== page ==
As many jumped on the bandwagon to criticise the hot-headed Venezuelan, who has built up a reputation for himself during his 2 and a bit seasons in an F1 car, for the way he caused the incident which lead to the safety car. Whether people would have reacted in the same way if it hadn’t sent Gutierrez into a tumble and merely stopped his running will always be a mystery, but there were some positives from the incident.
Bringing out the safety car set us up for a final 10 lap showdown that even the most imaginative of script writers would not have thought of. The Mercedes drivers were forced to show their pace advantage over the field as the driver duo battled it out until the line. The 3 second advantage they held on some laps was impressive to say the least.
So as nobody was hurt and Maldonado was punished is it an incident which we can actually thankful for? After all, without this, we would have been robbed to one of the best finishes to an F1 race (in terms of wheel to wheel racing) in recent years. In fact, maybe we should be thanking Pastor instead?
Vergne – I was hospitalised
While nobody can deny the importance of Formula One testing drivers, given the fact it is the pinnacle of motorsport, at what point do we say enough is enough. Jean-Eric Vernge revealed in Bahrain that it was he who had been hospitalised following the Australian GP 3 weeks ago.
Vergne stated it was a direct result of his dieting which caused him need attention, caused by the ludicrously low weight limit for driver and car this year. “I did a diet this winter but you get to certain limits that the body can no longer take,” said Vergne speaking to the Daily Mail. “I was in hospital between the grands prix in Australia and Malaysia because of a lack of water and a little bit of lack of everything. I was very weak.”
At this point, where taller drivers like Adrian Sutil are being forced to race without a water bottle in a desperate attempt to shave even the smallest amount of weight away from the car, some form of regulation needs to change. Even adding 10kg to the car and driver limit (as is set to happen from 2015 onward) will not necessarily aid the cause of the taller drivers who will still be forced to keep weight to a minimum to aid performance by allowing weight ballasts to be placed strategically in the car.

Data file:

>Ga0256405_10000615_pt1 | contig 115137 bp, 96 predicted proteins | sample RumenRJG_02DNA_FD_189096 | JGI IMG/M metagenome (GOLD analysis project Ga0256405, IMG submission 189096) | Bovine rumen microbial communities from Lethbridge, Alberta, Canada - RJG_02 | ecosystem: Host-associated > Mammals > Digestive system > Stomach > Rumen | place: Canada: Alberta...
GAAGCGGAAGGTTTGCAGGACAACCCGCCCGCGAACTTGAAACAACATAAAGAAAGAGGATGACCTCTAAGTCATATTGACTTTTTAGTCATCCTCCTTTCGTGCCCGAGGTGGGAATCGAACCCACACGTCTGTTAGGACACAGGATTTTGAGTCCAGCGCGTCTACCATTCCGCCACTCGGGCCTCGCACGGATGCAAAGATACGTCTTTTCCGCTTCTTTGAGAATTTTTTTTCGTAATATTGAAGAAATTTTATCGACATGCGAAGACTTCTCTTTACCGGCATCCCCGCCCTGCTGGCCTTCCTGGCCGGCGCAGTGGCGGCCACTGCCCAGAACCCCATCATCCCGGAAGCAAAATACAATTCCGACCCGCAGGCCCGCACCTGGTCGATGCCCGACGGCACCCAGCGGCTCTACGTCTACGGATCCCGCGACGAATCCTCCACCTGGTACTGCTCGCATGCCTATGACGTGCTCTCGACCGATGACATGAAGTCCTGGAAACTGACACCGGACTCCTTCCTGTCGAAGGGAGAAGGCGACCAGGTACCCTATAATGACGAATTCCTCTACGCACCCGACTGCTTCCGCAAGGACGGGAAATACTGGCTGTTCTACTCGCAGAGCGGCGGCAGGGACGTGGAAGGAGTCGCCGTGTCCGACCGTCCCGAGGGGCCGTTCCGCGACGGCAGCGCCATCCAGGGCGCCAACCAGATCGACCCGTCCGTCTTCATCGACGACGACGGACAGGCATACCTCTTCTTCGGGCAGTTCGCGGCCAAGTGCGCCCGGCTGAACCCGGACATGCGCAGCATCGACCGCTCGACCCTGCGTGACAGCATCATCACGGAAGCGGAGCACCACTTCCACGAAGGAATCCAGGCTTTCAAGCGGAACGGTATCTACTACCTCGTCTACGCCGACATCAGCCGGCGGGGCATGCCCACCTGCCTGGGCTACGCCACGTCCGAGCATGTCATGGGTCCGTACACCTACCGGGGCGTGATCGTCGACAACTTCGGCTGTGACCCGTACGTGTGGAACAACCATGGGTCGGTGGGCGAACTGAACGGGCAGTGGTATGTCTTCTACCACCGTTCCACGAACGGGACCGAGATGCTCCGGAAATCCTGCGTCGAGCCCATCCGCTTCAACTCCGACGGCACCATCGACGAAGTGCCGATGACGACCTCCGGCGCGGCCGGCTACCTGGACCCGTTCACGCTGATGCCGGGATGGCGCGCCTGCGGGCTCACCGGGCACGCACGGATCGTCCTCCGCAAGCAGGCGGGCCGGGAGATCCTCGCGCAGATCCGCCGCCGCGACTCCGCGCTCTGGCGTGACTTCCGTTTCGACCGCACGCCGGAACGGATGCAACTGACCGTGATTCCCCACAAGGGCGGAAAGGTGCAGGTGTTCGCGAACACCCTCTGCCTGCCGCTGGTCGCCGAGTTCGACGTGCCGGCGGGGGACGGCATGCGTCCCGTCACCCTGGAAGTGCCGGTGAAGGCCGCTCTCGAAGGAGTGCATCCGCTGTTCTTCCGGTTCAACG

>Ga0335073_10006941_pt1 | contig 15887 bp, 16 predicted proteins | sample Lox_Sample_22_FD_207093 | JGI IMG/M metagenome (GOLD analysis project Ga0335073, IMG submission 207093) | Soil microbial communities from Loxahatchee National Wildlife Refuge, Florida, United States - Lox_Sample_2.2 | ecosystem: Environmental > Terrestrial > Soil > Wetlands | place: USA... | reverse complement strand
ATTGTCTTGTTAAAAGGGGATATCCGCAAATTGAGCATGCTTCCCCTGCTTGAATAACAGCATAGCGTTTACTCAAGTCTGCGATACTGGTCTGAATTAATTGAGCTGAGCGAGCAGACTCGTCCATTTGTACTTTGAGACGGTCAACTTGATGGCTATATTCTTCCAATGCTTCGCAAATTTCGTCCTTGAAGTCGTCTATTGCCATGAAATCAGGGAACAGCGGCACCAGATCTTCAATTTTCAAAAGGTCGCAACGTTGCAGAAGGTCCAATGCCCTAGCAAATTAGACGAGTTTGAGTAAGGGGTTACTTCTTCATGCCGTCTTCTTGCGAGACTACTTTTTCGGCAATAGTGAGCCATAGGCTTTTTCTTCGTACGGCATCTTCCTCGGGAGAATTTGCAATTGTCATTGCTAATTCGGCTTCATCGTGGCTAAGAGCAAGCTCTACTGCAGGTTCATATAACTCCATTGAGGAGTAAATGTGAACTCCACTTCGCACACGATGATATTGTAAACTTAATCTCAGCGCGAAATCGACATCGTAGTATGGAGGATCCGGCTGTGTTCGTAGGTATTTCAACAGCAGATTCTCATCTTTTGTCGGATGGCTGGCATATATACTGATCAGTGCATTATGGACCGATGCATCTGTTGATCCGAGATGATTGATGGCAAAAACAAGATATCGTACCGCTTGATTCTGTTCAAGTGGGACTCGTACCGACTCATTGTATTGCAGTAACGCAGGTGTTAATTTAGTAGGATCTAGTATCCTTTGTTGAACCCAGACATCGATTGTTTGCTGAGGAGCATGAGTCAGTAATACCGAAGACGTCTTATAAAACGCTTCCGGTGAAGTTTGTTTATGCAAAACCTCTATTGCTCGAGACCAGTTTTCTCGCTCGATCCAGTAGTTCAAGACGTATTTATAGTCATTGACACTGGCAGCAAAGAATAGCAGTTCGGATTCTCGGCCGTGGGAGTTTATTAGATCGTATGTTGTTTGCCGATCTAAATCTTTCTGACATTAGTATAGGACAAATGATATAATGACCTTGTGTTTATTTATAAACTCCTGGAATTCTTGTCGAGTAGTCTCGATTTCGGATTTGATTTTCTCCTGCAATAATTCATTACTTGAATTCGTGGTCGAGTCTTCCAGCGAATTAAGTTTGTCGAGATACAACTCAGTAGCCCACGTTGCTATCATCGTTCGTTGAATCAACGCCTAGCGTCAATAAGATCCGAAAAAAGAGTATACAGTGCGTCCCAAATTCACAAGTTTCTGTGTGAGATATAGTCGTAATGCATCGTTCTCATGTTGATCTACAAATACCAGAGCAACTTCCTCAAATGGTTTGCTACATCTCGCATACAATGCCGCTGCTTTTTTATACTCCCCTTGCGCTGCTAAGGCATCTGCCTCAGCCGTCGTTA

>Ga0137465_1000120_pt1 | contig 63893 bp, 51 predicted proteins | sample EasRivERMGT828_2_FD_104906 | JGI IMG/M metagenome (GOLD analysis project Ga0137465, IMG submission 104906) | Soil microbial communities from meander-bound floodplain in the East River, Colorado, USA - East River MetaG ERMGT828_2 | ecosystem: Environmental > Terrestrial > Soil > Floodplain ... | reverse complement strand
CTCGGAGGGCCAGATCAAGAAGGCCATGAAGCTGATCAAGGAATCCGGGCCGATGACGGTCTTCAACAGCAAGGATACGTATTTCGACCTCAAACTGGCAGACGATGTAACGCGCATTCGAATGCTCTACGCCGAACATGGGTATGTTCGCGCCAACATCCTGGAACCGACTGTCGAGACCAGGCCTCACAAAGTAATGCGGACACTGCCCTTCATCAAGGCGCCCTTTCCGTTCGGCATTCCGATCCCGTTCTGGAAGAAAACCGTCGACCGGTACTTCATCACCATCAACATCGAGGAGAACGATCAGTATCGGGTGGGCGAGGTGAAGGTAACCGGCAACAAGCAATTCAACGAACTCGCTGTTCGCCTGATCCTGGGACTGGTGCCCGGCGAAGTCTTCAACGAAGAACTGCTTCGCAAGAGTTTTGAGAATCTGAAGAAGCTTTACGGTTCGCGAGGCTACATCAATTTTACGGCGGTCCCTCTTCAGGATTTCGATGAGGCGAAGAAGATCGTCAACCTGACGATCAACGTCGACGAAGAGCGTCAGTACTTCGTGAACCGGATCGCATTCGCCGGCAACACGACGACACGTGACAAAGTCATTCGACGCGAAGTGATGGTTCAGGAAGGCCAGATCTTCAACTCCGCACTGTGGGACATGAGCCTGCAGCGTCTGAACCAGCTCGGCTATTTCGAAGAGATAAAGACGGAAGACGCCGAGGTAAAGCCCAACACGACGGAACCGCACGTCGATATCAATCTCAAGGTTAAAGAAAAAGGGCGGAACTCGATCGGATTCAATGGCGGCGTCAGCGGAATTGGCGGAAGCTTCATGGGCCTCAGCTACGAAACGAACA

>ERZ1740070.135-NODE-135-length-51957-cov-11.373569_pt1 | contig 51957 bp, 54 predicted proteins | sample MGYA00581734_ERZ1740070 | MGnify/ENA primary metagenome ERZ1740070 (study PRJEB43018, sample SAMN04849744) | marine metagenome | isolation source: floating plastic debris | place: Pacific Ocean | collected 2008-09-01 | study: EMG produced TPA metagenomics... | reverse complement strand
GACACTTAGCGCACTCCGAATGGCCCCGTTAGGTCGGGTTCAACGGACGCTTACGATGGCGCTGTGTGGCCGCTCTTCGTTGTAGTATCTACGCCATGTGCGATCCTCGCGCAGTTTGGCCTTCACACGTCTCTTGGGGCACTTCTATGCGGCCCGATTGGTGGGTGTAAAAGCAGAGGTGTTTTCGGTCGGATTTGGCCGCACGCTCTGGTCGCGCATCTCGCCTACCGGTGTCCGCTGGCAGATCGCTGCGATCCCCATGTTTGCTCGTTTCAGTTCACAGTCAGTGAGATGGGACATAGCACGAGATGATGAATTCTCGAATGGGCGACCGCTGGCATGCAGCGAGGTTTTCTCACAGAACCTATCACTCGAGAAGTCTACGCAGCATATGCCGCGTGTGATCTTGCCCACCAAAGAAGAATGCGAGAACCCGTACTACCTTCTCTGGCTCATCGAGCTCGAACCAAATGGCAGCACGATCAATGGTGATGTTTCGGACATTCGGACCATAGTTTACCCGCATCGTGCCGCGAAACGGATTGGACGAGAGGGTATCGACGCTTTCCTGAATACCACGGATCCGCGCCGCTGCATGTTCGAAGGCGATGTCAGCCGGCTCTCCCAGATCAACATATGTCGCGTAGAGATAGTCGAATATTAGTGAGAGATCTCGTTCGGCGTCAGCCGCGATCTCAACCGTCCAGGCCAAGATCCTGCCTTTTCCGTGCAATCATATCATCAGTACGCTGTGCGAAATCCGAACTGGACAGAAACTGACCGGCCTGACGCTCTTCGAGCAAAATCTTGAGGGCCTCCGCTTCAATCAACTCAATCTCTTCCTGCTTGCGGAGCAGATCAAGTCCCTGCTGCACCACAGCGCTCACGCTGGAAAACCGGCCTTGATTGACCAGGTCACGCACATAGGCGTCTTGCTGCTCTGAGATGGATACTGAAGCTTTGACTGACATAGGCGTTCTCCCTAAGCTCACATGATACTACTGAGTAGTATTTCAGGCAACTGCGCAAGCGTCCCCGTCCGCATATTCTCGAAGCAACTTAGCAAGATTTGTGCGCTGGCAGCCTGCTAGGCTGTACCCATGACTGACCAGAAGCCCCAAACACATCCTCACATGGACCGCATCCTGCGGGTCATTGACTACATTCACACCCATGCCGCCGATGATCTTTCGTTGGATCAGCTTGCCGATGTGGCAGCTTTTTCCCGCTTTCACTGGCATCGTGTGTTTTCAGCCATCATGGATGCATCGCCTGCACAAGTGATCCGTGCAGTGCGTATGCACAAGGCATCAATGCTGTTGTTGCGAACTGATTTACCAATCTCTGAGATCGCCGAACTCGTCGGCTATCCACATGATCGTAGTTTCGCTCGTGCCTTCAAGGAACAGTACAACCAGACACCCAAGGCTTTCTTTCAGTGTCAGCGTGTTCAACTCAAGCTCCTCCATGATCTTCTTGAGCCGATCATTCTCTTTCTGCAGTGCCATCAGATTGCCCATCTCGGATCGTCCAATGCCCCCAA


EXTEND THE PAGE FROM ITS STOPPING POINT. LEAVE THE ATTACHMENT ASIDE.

One solution would be to introduce a minimum weight for the driver based on their height with a separate weight for the car being taken as well. This would ensure each driver is given a fair chance, leveling the playing field for taller drivers like Ericsson, Hulkenberg and Sutil. What do readers think?
And finally, at what point does Formula One have a moral obligation to the drivers. Of course, sportsmen can push themselves; but at what cost to their future health? With the Formula One field still being all male, there is no warning sign of ‘burning out’ as there is with females, which carries great dangers. Could we hear stories in 20/30/40 years time of drivers who suffer as a result from the regulations that are currently in place?
Sense must prevail soon.
Montezemolo disgusted by Ferrari
“Aerodynamics are for people who do not know how to build engines”
Without question, one of the most famous quotes from Enzo Ferrari; and fans of the Prancing Horse can only imagine what his response would be right now considering it’s irony. The Old Man famously never attended a race after the death of his son, and any appearances at Monza or Imola would be arranged during qualifying. He had lieutenants who would sugar-coat disappointing results and keep the truths from him, safe in the knowledge that he was in Maranello.
This no longer applies. It is rare to see Luca di Montezemolo at any circuit outside Italy but he was in attendance this weekend in Bahrain to meet with FIA President – Jean Todt and F1 ring-master – Bernie Ecclestone.